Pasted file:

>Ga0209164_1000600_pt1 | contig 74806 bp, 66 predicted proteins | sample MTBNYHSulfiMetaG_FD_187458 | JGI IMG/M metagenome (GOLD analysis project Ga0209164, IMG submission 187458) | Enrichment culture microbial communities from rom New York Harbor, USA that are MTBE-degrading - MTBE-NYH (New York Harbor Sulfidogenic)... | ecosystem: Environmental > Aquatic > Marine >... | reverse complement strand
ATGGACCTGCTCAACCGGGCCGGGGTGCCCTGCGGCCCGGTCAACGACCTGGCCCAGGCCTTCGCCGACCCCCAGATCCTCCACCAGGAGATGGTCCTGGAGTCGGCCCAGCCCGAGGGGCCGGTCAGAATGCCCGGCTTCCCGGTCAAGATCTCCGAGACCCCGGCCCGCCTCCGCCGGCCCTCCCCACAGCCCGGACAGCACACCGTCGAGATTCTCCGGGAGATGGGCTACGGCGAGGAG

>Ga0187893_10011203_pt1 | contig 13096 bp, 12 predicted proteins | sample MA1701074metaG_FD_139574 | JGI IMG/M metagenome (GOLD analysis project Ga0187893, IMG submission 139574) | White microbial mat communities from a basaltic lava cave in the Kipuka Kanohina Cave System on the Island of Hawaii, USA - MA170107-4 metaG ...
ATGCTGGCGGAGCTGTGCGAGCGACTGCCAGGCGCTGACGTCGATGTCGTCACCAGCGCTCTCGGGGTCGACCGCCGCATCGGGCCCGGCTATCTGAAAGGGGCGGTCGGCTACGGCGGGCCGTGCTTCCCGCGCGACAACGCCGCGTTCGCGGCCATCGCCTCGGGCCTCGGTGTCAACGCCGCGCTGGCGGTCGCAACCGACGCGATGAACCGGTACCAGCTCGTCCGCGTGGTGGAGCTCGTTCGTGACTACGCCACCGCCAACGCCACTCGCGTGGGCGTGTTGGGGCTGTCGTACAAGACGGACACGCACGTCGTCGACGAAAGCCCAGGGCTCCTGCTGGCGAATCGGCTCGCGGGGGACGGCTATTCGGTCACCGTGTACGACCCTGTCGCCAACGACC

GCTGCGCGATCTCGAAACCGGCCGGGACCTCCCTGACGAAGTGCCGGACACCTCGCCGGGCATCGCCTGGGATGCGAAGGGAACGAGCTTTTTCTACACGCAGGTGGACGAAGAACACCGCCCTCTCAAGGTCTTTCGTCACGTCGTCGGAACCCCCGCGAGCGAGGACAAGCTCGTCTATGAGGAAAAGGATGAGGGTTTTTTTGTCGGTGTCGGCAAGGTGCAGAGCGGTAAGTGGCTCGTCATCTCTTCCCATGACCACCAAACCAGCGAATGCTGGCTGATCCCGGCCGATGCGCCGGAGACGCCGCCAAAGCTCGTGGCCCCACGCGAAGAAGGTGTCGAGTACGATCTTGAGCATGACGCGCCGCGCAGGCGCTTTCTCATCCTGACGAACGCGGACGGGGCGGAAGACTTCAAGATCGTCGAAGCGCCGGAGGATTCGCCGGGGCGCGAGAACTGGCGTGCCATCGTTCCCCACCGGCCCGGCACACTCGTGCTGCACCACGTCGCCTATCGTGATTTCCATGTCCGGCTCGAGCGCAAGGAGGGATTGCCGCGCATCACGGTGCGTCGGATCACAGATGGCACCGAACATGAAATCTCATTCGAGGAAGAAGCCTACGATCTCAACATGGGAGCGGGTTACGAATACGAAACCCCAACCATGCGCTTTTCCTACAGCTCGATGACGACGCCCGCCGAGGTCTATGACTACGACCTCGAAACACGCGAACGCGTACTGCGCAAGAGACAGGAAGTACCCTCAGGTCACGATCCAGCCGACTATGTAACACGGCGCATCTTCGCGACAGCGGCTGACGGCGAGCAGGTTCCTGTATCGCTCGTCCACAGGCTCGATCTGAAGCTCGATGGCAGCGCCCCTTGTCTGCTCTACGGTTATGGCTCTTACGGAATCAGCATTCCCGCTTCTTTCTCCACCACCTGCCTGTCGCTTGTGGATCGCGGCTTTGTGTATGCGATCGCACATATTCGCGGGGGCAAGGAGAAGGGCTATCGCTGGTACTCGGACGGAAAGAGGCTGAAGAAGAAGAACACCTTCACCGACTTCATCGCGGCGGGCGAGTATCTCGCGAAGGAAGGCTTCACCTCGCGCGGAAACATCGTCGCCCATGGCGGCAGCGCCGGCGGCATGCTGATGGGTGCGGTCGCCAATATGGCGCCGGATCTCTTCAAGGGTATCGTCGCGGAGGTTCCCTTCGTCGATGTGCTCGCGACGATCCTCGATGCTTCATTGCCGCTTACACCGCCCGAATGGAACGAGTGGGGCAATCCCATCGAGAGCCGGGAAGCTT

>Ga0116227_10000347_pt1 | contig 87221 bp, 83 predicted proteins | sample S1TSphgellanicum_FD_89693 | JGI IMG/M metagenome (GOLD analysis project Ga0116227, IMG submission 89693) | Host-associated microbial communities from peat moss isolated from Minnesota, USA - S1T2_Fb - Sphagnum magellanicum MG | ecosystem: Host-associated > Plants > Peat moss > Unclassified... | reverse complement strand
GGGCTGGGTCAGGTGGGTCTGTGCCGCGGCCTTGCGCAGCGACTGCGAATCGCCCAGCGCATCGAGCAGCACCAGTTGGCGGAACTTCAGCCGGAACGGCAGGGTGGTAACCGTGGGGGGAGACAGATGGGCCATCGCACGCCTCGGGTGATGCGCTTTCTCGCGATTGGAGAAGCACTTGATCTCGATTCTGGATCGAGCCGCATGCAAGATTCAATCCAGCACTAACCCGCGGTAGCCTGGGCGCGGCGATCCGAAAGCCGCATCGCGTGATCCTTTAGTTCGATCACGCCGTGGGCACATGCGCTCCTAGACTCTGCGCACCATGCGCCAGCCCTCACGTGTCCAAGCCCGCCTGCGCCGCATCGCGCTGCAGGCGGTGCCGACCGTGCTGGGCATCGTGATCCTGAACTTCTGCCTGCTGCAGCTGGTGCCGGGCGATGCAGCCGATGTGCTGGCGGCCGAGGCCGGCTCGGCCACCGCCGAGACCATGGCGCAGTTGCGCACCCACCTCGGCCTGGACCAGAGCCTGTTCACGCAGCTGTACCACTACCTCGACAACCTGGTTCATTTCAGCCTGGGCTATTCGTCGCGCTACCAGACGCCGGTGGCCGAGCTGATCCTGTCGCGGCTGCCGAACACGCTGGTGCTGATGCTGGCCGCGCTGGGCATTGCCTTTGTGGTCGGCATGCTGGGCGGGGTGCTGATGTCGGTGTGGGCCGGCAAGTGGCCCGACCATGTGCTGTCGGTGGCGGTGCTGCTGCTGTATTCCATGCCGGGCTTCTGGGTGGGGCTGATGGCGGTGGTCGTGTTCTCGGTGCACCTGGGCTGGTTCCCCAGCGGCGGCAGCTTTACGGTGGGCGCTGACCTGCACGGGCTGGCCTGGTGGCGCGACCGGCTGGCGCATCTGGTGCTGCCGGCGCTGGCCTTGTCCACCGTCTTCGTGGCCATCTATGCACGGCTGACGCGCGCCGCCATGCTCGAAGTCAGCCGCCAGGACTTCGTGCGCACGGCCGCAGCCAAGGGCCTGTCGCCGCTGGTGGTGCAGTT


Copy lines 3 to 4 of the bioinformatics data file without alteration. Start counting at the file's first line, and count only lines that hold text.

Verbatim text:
>Ga0187893_10011203_pt1 | contig 13096 bp, 12 predicted proteins | sample MA1701074metaG_FD_139574 | JGI IMG/M metagenome (GOLD analysis project Ga0187893, IMG submission 139574) | White microbial mat communities from a basaltic lava cave in the Kipuka Kanohina Cave System on the Island of Hawaii, USA - MA170107-4 metaG ...
ATGCTGGCGGAGCTGTGCGAGCGACTGCCAGGCGCTGACGTCGATGTCGTCACCAGCGCTCTCGGGGTCGACCGCCGCATCGGGCCCGGCTATCTGAAAGGGGCGGTCGGCTACGGCGGGCCGTGCTTCCCGCGCGACAACGCCGCGTTCGCGGCCATCGCCTCGGGCCTCGGTGTCAACGCCGCGCTGGCGGTCGCAACCGACGCGATGAACCGGTACCAGCTCGTCCGCGTGGTGGAGCTCGTTCGTGACTACGCCACCGCCAACGCCACTCGCGTGGGCGTGTTGGGGCTGTCGTACAAGACGGACACGCACGTCGTCGACGAAAGCCCAGGGCTCCTGCTGGCGAATCGGCTCGCGGGGGACGGCTATTCGGTCACCGTGTACGACCCTGTCGCCAACGACC